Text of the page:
Tony Blair’s actions in leading the UK to war in Iraq “will be damned” when the long-awaited Chilcot report is published today, a Royal Irish Regiment veteran of the conflict has said.
The former Labour prime minister was instrumental in convincing MPs that Saddam Hussein was producing chemical and biological weapons – resulting in a Parliamentary vote to back the 2003 invasion.
Soldier-turned MLA, Captain Doug Beattie MC, said the UK was ill-prepared for the full-scale operation and had its military reputation damaged as a result – but said “that pales into insignificance compared to the many thousands of ordinary Iraqis who have suffered” because of the conflict.
“I think the Chilcot report will damn not just Tony Blair and his cabinet, including the Foreign Office and Home Office, but it will certainly have a go at the security agencies MI5 and MI6.
“And also MPs for allowing themselves to be persuaded to vote for the country to go to war,” he said.
A regimental sergeant major working under Colonel Tim Collins at the time of the invasion, Mr Beattie said a shortage of body armour was one of the first signs that all was not well.
“There wasn’t enough, and there was no [appropriate] clothing for the soldiers. There were no desert boots and there was no ammunition for some of the weapons,” Mr Beattie added.
Sir John Chilcot’s report will be published seven years after it was commissioned by Mr Blair’s successor Gordon Brown. In setting out the case for war in a 2002 dossier, Mr Blair said that UK intelligence had “established beyond doubt” that the Iraqi dictator had weapons of mass destruction and posed a threat.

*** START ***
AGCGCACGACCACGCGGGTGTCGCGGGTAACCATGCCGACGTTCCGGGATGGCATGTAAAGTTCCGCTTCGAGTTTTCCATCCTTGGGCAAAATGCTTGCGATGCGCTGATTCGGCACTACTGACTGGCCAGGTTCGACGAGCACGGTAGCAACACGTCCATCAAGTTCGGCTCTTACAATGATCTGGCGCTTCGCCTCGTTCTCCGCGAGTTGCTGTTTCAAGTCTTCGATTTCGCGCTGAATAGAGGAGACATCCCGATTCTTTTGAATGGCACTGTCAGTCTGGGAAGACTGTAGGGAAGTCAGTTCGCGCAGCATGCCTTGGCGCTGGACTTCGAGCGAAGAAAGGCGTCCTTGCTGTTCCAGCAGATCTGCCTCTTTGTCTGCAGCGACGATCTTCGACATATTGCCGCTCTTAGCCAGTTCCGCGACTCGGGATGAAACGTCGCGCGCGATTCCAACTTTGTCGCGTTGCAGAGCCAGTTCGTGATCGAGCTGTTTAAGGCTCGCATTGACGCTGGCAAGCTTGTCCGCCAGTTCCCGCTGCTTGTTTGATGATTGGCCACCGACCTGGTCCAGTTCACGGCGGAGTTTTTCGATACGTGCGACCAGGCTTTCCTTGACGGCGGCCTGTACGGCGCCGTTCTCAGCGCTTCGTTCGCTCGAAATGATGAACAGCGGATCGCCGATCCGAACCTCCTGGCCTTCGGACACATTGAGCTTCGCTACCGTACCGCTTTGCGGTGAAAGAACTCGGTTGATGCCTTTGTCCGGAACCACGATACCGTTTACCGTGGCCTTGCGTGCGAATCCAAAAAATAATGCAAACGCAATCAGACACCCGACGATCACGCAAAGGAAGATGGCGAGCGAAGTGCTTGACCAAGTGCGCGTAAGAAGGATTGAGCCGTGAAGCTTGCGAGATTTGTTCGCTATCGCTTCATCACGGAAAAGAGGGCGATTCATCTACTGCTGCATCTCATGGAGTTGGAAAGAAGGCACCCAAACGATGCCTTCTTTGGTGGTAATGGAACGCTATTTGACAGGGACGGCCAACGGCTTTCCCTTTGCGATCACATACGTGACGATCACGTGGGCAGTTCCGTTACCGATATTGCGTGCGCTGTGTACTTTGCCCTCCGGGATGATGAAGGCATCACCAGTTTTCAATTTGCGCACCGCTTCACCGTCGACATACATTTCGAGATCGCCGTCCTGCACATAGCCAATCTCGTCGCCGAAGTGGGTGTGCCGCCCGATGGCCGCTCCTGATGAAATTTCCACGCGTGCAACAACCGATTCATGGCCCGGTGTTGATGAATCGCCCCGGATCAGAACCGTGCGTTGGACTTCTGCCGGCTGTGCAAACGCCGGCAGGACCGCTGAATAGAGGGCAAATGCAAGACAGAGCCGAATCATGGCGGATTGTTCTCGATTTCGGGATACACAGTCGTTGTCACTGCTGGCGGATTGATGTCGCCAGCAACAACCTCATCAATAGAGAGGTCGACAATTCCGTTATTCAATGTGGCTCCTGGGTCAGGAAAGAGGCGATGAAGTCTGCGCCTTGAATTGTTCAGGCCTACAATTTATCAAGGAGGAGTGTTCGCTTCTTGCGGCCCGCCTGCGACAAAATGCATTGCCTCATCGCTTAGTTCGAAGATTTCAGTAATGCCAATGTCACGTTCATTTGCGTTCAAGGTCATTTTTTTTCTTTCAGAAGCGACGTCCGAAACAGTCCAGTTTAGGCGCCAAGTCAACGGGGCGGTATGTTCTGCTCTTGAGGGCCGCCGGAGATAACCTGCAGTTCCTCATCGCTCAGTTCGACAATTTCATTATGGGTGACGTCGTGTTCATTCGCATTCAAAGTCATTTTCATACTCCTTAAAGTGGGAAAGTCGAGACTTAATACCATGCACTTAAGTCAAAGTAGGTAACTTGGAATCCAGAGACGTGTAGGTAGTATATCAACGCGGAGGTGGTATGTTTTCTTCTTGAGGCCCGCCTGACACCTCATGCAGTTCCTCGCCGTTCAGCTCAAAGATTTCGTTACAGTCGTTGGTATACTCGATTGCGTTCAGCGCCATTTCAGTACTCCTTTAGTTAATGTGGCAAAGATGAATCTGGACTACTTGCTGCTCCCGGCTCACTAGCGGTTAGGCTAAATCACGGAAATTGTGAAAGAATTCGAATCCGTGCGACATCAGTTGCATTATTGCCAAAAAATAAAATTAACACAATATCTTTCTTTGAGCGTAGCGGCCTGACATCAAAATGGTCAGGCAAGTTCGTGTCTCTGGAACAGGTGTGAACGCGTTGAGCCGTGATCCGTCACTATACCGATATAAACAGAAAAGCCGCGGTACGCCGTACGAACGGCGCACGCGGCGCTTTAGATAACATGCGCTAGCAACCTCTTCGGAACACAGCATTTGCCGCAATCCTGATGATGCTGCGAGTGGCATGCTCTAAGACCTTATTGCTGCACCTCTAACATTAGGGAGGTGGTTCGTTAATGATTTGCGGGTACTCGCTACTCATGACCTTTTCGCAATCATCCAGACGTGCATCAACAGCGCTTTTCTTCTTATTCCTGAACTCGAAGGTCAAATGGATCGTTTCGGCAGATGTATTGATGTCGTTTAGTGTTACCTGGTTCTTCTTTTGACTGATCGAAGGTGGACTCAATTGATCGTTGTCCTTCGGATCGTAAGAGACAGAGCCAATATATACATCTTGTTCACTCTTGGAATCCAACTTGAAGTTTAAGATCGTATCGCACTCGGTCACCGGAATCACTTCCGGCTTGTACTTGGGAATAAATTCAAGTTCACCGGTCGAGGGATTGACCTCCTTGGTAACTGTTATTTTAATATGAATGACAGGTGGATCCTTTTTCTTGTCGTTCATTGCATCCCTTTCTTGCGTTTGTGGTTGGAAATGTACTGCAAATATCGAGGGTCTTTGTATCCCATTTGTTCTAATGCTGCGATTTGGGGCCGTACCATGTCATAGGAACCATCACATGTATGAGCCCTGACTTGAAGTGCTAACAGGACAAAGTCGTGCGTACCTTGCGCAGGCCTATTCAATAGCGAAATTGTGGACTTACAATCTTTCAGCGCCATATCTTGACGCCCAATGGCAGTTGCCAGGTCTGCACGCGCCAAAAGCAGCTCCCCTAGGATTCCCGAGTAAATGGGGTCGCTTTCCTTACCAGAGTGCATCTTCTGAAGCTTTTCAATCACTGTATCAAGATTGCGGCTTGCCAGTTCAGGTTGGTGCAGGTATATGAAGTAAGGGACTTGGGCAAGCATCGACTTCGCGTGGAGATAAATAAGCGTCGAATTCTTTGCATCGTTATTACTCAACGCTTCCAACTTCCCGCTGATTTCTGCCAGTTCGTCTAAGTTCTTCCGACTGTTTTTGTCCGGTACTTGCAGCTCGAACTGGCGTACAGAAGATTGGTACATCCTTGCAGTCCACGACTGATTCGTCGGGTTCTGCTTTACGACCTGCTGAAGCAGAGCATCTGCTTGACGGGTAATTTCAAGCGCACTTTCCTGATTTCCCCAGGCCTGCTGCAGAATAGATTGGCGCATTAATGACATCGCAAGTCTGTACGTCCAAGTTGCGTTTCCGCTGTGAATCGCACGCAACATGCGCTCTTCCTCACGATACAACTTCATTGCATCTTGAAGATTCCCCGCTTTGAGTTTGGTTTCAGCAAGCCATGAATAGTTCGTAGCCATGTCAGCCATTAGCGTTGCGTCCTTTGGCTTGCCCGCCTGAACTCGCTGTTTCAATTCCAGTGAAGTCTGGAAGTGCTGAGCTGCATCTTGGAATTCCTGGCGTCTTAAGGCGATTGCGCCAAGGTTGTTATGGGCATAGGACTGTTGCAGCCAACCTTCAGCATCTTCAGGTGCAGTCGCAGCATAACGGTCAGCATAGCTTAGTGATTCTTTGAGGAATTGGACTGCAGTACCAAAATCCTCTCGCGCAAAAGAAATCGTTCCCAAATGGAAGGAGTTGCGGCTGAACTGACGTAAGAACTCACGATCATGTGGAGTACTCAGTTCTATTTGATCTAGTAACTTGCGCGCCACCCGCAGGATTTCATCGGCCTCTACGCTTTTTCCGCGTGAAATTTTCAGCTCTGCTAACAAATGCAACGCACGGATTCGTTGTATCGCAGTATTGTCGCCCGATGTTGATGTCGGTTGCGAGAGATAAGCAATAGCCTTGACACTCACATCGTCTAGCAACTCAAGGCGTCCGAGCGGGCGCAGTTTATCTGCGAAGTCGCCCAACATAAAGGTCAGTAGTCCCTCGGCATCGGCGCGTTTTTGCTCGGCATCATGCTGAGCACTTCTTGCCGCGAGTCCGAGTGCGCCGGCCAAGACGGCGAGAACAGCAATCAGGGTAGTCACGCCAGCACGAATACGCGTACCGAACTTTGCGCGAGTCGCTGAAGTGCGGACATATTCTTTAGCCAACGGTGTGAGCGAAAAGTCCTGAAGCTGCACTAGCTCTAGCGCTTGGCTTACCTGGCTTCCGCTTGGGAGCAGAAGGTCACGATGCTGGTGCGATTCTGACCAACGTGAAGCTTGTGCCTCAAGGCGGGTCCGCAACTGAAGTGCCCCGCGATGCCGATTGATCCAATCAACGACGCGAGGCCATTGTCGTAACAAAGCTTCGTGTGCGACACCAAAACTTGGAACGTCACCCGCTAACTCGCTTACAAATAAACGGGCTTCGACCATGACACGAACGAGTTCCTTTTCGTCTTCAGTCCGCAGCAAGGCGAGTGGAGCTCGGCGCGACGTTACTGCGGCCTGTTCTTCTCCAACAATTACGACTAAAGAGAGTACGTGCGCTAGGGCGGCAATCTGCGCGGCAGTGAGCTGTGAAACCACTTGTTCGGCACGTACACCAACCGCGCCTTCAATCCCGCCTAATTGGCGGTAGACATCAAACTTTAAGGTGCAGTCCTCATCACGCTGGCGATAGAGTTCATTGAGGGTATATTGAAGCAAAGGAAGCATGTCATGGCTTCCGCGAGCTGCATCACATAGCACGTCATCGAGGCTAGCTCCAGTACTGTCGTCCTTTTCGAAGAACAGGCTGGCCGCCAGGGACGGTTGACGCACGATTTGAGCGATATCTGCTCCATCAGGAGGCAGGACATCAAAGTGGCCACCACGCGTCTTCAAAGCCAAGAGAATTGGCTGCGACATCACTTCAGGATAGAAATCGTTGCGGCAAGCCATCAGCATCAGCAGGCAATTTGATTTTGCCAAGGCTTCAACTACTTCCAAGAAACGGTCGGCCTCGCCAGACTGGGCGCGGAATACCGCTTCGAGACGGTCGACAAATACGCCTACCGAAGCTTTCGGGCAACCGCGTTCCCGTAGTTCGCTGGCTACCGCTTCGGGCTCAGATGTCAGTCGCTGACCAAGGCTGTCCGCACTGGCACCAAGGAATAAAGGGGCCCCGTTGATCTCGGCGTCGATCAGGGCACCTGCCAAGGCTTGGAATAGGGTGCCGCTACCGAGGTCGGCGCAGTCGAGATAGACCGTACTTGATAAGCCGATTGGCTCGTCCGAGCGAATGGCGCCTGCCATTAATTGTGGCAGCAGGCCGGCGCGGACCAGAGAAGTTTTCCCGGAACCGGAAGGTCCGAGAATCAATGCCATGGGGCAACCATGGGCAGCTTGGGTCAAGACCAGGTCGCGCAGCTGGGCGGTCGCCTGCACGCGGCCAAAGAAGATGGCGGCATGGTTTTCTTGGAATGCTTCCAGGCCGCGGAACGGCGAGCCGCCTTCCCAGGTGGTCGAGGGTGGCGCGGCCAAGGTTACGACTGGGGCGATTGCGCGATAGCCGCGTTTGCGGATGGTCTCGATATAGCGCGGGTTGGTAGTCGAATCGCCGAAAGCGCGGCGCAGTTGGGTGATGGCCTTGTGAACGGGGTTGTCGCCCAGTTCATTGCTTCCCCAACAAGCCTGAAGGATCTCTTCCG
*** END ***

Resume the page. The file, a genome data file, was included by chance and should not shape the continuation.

Much of what was in the controversial dossier has been shown to be incorrect and Mr Blair has faced much criticism over his government’s actions leading up to the invasion which resulted in the deaths of 179 UK military personnel – as well as the hundreds of thousands of Iraqis who lost their lives during hostilities.
There have been numerous calls from some quarters for the former Prime Minister himself to be put on trial as a war criminal.
Speaking to the News Letter yesterday, Mr Beattie said: “I also think the report will have a sizeable chunk on military leaders who were far too eager to please, and who said they could go to war although we didn’t have the capability or the capacity...including the provision of equipment for soldiers, the intelligence reports, and all of the other things you would expect.
“We knew that the planning wasn’t there. We were a part of 16 Air Assault Brigade...but we crossed the border [from Kuwait into Iraq] in cargo trucks.”
The Ulster Unionist representative, who was elected to the Northern Ireland Assembly from Upper Bann in May, has previously spoken candidly of his experiences with the Royal Irish – including an incident where he bayoneted an enemy fighter to death during a battle at Garmsir, Helmand Province, Afghanistan, in 2006. He calls the memories “the stuff of nightmares”.
The experienced combat veteran has also served in Bosnia, Kosovo and east Africa.
“I think our preparation for war [in Iraq], our prosecution of the war, and our subsequent operations to try to secure the peace are going to be pretty well criticised also in the Chilcot report.
“The most damning will be that the UK’s military reputation has been severely damaged by that little endeavour – but that pales into insignificance compared to the many thousands of ordinary Iraqis who have suffered because of what went on.”
The aim of the wide-ranging Iraq Inquiry was to identify lessons that could be learned from the invasion and the military operation that ran from March 20 to May 1, 2003.
The aftermath of the conflict continued up until the end of July 2009.
Ahead of Chilcot’s findings, Mr Beattie said: “So how relevant is the report now?
“Tony Blair has long been vilified by the nation as the single man to blame for allowing himself to be persuaded by the Bush administration into dragging the United Kingdom to war.
“All the report will now do is formally disclose the Prime Minister was ill-advised by his service chiefs, the intelligence community and those closest to him in government.”